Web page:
After years of delays caused by red tape, cutbacks and opposition from religious and political factions, the first government-funded mosque in Athens since 1833 opened its doors to worshipers on Friday.
Hundreds of thousands of Muslims from countries including Pakistan, Syria, Afghanistan and Bangladesh live in Athens but the city has not had a formal mosque since it forced occupying Ottomans to leave nearly 200 years ago.
Plans to build a mosque in Athens began in 1890 but it took decades for them to materialize due to opposition from a predominantly Christian Orthodox population and nationalists, sluggish bureaucracy but most recently a decade-long financial crisis.
Amid a coronavirus outbreak, only a limited number of worshipers, wearing masks and sitting at a distance from each other due to Covid-19 restrictions, attended prayers.
“It is a historic moment for the Muslim community living in Athens, we have been waiting for this mosque for so long,” said Heider Ashir, a member of the mosque’s governing council. “Thanks to God, finally, we have a mosque which is open and we can pray here freely.”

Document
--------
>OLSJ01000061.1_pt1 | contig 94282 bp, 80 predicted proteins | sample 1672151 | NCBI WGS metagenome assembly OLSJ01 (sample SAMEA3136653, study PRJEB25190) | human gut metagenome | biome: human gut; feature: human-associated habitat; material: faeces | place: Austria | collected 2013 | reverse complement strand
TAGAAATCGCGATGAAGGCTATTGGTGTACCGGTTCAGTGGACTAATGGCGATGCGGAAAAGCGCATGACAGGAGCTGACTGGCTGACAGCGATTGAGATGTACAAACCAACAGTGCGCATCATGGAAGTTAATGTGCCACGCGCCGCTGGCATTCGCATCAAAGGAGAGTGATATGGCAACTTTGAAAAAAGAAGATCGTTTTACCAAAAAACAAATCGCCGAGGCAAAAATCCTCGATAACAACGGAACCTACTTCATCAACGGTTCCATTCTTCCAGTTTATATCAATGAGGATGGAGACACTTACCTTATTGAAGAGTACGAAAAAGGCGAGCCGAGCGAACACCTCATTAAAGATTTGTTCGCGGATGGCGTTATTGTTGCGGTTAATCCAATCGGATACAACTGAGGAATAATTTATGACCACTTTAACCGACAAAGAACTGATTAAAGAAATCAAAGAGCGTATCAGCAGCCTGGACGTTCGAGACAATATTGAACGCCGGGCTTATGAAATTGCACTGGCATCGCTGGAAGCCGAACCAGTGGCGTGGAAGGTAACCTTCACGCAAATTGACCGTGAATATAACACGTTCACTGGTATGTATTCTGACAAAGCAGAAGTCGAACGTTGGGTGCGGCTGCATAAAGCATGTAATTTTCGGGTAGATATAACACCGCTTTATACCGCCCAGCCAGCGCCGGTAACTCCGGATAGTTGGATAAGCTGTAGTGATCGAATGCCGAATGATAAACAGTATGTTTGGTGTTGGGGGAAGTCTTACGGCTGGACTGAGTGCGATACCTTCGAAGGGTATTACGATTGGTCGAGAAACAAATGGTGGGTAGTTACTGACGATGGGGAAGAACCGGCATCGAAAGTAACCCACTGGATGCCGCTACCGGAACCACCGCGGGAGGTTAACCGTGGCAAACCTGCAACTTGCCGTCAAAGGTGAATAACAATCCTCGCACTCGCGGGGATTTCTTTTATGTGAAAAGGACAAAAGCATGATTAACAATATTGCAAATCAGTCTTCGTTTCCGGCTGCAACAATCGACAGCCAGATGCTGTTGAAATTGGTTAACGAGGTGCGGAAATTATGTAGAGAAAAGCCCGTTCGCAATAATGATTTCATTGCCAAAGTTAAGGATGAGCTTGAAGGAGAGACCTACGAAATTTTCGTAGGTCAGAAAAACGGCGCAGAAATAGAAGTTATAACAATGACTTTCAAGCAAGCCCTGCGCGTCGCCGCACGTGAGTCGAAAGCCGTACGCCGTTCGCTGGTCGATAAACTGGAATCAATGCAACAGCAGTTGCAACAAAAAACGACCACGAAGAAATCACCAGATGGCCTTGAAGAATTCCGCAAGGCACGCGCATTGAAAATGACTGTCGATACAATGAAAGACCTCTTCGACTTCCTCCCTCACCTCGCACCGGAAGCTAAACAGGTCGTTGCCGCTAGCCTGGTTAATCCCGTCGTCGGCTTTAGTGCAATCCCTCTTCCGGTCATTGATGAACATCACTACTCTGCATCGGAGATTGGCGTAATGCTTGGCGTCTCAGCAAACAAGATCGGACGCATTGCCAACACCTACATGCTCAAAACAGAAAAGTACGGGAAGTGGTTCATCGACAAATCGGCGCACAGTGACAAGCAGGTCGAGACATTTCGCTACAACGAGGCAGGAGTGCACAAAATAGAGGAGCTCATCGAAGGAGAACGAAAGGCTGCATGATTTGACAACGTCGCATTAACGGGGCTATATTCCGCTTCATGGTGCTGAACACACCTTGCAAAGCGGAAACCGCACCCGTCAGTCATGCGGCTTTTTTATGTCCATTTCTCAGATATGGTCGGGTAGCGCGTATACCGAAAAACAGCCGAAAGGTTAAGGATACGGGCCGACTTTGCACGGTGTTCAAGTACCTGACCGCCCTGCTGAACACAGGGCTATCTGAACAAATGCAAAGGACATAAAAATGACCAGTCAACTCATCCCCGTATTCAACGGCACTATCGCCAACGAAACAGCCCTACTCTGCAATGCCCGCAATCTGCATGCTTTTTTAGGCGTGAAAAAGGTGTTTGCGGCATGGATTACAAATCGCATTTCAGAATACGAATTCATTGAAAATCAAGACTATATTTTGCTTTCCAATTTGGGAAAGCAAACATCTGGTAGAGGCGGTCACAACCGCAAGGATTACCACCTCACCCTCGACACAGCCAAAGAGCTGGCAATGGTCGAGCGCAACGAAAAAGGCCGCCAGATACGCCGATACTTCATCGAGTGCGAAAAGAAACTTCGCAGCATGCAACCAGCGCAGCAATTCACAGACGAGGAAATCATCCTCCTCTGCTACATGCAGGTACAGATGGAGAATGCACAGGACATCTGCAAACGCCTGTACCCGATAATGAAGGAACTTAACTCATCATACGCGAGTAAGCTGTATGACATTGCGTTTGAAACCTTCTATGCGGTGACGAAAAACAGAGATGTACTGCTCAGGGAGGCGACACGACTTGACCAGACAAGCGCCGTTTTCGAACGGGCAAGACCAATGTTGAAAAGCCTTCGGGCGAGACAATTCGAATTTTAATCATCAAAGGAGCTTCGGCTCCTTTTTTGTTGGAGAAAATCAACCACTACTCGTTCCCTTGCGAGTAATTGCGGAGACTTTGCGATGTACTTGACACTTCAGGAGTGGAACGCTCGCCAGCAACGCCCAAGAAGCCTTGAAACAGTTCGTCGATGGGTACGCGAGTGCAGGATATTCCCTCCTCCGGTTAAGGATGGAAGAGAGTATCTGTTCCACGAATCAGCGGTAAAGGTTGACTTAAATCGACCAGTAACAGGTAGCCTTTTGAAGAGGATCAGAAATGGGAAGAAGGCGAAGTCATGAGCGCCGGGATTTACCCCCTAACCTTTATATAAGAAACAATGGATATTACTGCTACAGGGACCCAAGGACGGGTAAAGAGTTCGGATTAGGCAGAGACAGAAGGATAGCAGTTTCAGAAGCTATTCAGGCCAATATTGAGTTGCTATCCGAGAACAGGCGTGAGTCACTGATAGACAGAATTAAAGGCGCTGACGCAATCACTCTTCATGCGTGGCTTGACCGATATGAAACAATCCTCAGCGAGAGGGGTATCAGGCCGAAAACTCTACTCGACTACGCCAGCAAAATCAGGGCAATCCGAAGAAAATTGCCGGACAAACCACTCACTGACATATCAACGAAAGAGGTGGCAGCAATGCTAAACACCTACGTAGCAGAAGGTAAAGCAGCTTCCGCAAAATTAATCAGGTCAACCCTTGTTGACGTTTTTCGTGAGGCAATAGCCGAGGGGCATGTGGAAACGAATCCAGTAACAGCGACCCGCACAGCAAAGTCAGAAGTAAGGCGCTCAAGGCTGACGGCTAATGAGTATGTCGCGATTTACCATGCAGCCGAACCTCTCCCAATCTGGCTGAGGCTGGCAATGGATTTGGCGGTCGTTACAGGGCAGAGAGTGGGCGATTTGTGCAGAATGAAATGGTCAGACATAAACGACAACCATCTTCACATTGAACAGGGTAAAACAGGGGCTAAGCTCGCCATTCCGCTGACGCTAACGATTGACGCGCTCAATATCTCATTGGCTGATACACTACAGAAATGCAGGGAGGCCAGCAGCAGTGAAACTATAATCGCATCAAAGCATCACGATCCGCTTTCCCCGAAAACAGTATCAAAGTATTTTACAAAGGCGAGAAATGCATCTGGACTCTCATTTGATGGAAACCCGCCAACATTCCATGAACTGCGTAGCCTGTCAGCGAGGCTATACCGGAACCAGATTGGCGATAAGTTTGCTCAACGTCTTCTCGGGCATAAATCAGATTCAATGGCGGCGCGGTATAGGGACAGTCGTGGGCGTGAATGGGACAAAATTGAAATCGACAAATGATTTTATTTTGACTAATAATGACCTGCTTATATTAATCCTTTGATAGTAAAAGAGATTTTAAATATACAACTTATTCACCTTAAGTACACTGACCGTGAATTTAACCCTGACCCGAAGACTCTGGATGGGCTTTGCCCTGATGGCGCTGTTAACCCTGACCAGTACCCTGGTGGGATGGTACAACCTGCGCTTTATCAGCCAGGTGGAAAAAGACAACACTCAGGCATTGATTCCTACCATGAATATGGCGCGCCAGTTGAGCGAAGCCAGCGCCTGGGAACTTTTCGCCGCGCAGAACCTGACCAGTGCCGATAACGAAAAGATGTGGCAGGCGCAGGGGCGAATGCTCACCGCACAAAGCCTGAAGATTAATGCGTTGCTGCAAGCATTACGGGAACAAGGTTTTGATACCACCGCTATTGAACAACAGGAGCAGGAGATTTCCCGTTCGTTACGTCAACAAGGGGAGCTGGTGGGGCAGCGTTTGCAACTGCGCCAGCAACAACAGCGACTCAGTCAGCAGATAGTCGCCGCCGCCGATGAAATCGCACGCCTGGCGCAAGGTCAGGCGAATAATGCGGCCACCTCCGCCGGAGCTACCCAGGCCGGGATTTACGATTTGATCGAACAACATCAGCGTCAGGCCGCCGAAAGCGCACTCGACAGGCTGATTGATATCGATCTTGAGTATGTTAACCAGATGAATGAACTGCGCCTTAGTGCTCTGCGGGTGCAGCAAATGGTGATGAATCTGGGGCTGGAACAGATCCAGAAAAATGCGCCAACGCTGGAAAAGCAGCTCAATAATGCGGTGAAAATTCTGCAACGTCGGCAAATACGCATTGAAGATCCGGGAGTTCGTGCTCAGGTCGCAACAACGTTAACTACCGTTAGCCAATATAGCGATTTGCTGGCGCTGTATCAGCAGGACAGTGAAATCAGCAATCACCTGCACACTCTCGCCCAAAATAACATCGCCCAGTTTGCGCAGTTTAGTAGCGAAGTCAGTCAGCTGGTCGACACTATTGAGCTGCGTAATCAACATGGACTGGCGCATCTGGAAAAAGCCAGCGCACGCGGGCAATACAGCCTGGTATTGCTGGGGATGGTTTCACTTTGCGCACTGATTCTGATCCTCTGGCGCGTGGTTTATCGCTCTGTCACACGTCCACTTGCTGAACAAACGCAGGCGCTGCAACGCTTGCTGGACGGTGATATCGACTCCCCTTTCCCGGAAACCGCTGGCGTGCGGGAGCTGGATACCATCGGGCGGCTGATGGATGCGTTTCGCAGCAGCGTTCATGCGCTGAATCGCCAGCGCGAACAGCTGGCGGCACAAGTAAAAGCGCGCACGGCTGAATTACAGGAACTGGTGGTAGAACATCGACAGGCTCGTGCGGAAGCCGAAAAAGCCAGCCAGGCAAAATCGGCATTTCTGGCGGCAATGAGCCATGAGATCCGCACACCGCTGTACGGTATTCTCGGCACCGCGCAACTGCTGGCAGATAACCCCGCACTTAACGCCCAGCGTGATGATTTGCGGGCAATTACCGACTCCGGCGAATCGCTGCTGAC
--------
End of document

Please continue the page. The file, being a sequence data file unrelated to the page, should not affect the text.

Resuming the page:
But other Muslims were unhappy with the mosque’s appearance. A gray, rectangular structure with no dome or minaret, has no resemblance to other graceful, ornate mosques in Europe.
“It does not at all look like a place of worship, it is a small, square, miserable building,” said Naim El Ghandour, head of the Muslim Association of Greece. “We thank them very much for the offer, but we will fight to reach it to the level that we deserve.”
Under a lockdown to curb a surge in Covid infections, gatherings for formal worshiping will be banned from Saturday until November 30.
“We will pray at home, and as soon as the lockdown is over the mosque will again be open for the worshipers,” Ashir said.